The rule here applicable is found in Basman v. Frank, Mo.Sup., 250 S.W.2d 989, 993, wherein the following quotation is made with approval from the American Law Institute, Restatement of Restitution, § 182: "`Where the owner of an interest in land transfers it inter vivos to another upon an oral trust in favor of the transferor or upon an oral agreement to reconvey the land to the transferor, and the trust or agreement is unenforceable because of the Statute of Frauds, and the transferee refuses to perform the trust or agreement, he holds the interest upon a constructive trust for the transferor, if (a) the transfer was procured by fraud, misrepresentation, duress, undue influence or mistake of such a character that the transferor is entitled to restitution, or (b) the transferee at the time of the transfer was in a confidential relation to the transferor, or (c) the transfer was made as security for an indebtedness of the transferor.'" The court then quoted with approval a portion of the comment under the above section as follows: "`Where the owner of an interest in land transfers it to another who orally agrees to hold it in trust for the transferor or to reconvey it to the transferor, and the transferee at the time of the transfer was in a confidential relation to the transferor, the transferee will not be permitted to keep the land but will be compelled to hold it upon a constructive trust for the transferor, since otherwise he would be unjustly enriched.'"
The cases cited by defendant, and the greater part of her argument, pertain to factual situations referred to in part (a) above. But, plaintiff contends that the circumstances of this case place it within the rule announced in part (b). If this is correct, it is the well established rule that such circumstances authorize a court of equity to impose a constructive trust on the property in favor of plaintiff. See Swon v. Huddleston, Mo.Sup., 282 S.W.2d 18; Trieseler v. Helmbacher, 350 Mo. 807, 168 S.W.2d 1030; Vol. 3, Scott on Trusts, 2d Ed., § 462; Vol. 3, Bogert, Trusts and Trustees, §§ 495, 496; 54 Am.Jur., Trusts, § 233; 89 C.J.S. Trusts § 149; Restatement of Trusts, § 44; 35 A.L.R. 310, 45 A.L.R. 854; 80 A.L.R. 204; 129 A.L.R. 695; 159 A.L.R. 1008.
We are convinced that the evidence clearly establishes the existence of an oral agreement on the part of Mr. Tibbling to devise the property by will to plaintiff in the event he died first. The evidence also establishes that Mr. Tibbling executed his will containing such a provision and that he subsequently breached his oral agreement by the revocation of the will and the execution of the deed conveying the property to his daughter. This leaves only the question of whether at the time of the conveyance Mr. Tibbling was in a confidential relation to plaintiff.
Unfortunately there can be no precise rule to determine when a confidential relation exists. Every case must be considered separately, and the well settled but general rules must be applied to the particular facts of each case. Previously decided cases, other than as a source of the *916 general rules, can be of only limited value because of the difference in factual situations. In addition, in cases such as this, where one party is dead and the lips of the other are sealed by the dead man's statute, proof of the existence or absence of a confidential relation must depend to a certain extent upon conclusions necessarily to be drawn from the circumstances. But, we are not unmindful of the rule that the finding of facts from parol evidence which justify the imposition of a constructive trust must be based upon evidence which, to use a common and probably overworked phrase, is clear, cogent and convincing so as to exclude all doubt from the mind of the court. Trieseler v. Helmbacher, supra; Swon v. Huddleston, supra.
In Restatement of Restitution, § 182, it is stated that "A confidential relation exists not only where there is a fiduciary relation such as that between attorney and client, trustee and beneficiary, guardian and ward, partner and partner, and the like, but also where, because of family relationship or otherwise, the transferor is in fact accustomed to be guided by the judgment or advice of the transferee or is justified in placing confidence in the belief that the transferee will act in the interest of the transferor." See also the comment on what constitutes a confidential relation in Restatement of Restitution, § 166 at pages 676-677. In a suit to set aside a deed because of undue influence arising out of a confidential relationship, this court in quoting from Selle v. Wrigley, 233 Mo. App. 43, 116 S.W.2d 217, stated that `"a confidential relation exists between two persons, whether their relations be such as are technically fiduciary or merely informal, whenever one trusts in and relies on the other. The question in such case is always whether or not trust is reposed.'" Hedrick v. Hedrick, 350 Mo. 716, 168 S.W.2d 69, 74. See also Walton v. Van Camp, Mo.Sup., 283 S.W.2d 493; Martin v. Baker, 135 Mo. 495, 36 S.W. 369; Clark v. Powell, 351 Mo. 1121, 175 S.W.2d 842; Horn v. Owens, Mo.Sup., 171 S.W.2d 585; Trieseler v. Helmbacher, supra; Sewell v. Ladd, Mo. App., 158 S.W.2d 752; Vol. 3, Bogert, Trusts and Trustees, § 482; 89 C.J.S. Trusts § 151b; Restatement of Trusts, § 44, at pages 137-138. These cases pertain to suits to set aside a will or deed because of undue influence, which is not present in this case, but they also all involve the question of whether there existed a confidential relation.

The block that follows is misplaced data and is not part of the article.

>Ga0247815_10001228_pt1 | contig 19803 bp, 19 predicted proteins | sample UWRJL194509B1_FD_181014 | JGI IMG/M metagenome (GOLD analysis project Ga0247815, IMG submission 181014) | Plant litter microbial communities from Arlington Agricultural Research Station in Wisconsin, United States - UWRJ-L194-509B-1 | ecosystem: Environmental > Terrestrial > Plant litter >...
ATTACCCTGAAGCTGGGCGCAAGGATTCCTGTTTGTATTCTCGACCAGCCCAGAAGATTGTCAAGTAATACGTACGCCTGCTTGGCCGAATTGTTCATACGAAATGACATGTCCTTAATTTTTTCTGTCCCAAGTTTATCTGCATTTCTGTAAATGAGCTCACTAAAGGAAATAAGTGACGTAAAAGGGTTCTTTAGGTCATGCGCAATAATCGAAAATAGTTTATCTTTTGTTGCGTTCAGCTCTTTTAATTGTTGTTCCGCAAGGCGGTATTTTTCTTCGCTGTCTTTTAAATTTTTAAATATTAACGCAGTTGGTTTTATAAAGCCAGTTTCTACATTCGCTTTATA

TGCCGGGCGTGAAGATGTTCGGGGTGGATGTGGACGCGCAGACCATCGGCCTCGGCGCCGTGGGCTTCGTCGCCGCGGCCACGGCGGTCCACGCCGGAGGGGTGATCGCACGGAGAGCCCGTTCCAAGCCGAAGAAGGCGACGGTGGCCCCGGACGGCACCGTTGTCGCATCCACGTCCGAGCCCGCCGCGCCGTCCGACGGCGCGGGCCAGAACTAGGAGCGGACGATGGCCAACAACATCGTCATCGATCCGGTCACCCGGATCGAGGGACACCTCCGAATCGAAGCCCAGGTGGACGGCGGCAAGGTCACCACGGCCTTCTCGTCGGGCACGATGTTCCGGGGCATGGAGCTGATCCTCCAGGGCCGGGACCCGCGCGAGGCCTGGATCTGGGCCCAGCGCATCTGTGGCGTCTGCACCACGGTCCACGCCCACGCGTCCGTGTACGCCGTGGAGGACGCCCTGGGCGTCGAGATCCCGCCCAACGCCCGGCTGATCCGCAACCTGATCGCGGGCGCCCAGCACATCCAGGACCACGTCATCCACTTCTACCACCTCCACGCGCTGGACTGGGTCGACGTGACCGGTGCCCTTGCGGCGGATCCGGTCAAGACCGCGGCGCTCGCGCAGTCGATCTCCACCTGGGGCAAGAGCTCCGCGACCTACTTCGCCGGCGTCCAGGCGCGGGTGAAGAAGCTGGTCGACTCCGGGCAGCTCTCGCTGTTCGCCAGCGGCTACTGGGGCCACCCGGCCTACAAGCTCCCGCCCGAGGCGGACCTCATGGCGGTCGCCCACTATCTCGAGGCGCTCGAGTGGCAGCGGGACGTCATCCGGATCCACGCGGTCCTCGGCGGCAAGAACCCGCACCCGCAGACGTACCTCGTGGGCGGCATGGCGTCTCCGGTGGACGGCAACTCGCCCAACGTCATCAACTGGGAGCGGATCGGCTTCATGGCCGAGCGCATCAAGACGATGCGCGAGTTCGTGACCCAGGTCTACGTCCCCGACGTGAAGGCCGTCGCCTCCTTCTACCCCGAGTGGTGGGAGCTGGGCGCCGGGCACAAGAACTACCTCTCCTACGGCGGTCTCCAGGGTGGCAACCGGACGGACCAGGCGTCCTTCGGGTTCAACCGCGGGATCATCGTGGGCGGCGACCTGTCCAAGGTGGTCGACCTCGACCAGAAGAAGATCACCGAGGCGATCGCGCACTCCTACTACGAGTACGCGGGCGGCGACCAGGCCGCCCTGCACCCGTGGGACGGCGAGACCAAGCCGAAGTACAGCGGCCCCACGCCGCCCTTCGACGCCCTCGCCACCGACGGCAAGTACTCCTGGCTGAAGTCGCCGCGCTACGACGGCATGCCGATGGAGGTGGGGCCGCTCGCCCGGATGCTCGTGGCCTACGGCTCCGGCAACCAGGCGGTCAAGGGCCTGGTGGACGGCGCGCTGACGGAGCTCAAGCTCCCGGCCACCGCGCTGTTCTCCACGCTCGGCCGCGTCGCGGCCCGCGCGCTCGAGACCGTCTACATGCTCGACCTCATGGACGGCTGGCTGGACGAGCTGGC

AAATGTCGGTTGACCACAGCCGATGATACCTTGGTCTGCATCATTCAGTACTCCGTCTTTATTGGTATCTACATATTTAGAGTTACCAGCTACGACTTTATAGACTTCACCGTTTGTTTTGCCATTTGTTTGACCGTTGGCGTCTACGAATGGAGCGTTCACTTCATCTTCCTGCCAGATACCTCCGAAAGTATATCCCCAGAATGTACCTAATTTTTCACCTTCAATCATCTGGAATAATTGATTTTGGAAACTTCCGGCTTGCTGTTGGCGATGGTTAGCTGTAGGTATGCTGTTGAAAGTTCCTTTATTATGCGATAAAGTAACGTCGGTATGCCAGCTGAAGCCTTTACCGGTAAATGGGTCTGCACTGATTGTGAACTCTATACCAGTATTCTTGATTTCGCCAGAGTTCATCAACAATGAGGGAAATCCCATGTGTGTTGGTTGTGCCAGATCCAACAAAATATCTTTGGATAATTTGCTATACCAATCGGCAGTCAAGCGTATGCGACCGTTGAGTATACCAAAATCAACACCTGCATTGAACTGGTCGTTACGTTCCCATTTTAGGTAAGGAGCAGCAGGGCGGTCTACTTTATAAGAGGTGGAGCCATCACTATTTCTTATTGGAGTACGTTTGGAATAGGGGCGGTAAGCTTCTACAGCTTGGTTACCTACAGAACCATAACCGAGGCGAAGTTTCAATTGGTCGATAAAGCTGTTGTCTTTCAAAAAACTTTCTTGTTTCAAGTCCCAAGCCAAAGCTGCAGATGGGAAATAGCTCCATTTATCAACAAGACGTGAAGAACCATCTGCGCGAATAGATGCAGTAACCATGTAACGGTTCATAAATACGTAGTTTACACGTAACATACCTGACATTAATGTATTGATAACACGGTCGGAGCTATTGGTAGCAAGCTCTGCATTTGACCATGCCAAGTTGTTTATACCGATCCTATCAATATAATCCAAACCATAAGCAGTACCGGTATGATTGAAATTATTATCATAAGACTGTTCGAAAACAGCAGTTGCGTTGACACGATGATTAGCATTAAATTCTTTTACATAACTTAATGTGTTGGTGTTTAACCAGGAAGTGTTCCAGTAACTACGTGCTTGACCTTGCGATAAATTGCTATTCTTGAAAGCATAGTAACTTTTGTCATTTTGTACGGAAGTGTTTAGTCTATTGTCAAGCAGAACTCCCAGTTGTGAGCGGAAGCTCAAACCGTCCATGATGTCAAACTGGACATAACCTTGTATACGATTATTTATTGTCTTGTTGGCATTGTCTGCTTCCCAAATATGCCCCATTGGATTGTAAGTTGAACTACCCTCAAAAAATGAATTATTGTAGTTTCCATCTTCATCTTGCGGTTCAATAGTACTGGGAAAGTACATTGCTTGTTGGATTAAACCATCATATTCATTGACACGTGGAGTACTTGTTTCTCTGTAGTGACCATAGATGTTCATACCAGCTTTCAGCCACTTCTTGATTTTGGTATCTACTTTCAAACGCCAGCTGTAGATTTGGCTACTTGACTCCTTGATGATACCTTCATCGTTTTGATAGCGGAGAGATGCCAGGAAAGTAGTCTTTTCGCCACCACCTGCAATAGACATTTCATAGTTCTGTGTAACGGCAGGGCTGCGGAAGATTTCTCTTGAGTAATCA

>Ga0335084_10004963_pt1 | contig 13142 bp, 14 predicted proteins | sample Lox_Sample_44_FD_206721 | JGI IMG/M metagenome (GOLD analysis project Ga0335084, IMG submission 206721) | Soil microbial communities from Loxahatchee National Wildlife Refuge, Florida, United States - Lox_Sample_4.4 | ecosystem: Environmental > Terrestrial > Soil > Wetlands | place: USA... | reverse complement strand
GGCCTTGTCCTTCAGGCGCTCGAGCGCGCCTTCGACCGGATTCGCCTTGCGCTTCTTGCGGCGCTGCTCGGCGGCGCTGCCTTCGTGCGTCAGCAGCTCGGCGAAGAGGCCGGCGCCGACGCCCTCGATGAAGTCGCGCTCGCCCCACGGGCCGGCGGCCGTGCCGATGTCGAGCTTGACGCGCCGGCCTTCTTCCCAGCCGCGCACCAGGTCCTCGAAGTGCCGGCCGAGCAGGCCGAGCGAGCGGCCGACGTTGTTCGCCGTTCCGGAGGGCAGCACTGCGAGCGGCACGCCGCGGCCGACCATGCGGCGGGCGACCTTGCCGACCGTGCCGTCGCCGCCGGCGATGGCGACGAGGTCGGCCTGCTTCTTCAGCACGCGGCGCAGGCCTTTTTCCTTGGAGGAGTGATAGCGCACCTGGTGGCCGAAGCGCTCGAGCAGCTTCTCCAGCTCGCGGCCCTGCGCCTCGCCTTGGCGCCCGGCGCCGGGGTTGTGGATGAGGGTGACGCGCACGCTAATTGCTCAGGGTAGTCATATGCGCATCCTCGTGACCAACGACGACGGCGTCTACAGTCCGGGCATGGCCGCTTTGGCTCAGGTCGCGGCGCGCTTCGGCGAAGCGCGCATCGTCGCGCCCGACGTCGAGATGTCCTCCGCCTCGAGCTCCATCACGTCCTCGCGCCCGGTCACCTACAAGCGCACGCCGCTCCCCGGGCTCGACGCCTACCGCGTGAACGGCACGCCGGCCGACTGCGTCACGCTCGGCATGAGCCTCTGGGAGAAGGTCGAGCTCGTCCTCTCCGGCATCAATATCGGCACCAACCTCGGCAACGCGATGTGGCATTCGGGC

There could hardly be a relation more confidential on the part of Mr. Tibbling to plaintiff than that evidenced by plaintiff's designation of him as her deputy with authority to enter her safe deposit box. It is thus evident that plaintiff placed the utmost confidence and trust in Mr. Tibbling in reference to her business affairs. In addition, the evidence clearly shows that after the death of her husband, plaintiff turned to Mr. Tibbling for help, and there is no evidence that she went to any one else other than Mr. Crouch who advised her on legal matters. It is also evident that she did not always follow the advice of Mr. Crouch and that she did follow, at least in this case, the suggestion of Mr. Tibbling. She refused to heed Mr. Crouch's warning concerning the transfer of her property in this case, and she did follow the suggestion of Mr. Tibbling to the effect that her wishes would be carried out if she conveyed the property to him and he in turn devised the property to her by will in the event he died first. When we give careful consideration to the rule pertaining to the imposition of a constructive trust as set forth in Restatement of Restitution, § 182(b), and as approved in Basman v. Frank, supra, and when we give what we consider to be the proper consideration to the combination of circumstances and events shown by the evidence in this case, including the relation of Mr. Tibbling to the Jackson family, the naming by plaintiff of Mr. Tibbling as successor executor of her will, the appointment by plaintiff of Mr. Tibbling as her deputy, the reliance of plaintiff on Mr. Tibbling for the numerous things previously done for her by her husband, and the age of plaintiff and her inexperience in business matters, we are *917 constrained to reach the conclusion that at the time of the conveyance Mr. Tibbling stood in a position of confidence to plaintiff. Compare the relation of Steininger to Mrs. Knight in Hamilton v. Steininger, 350 Mo. 698, 168 S.W.2d 59, and the relation of Powell to Mrs. Shannon in Clark v. Powell, supra, which were held to be positions of confidence. We also conclude that because of this confidence plaintiff relied on Mr. Tibbling's oral agreement, and that the circumstances here authorize and require the imposition of a constructive trust on the property in favor of plaintiff.
Defendant is not and does not claim to be a bona fide purchaser for value, and she does not claim to have any right to the property that would not have been possessed by her husband. Therefore, the judgment of the trial court should be and is affirmed.
BOHLING and BARRETT, CC., concur.
The foregoing opinion by STOCKARD, C., is adopted as the opinion of the Court.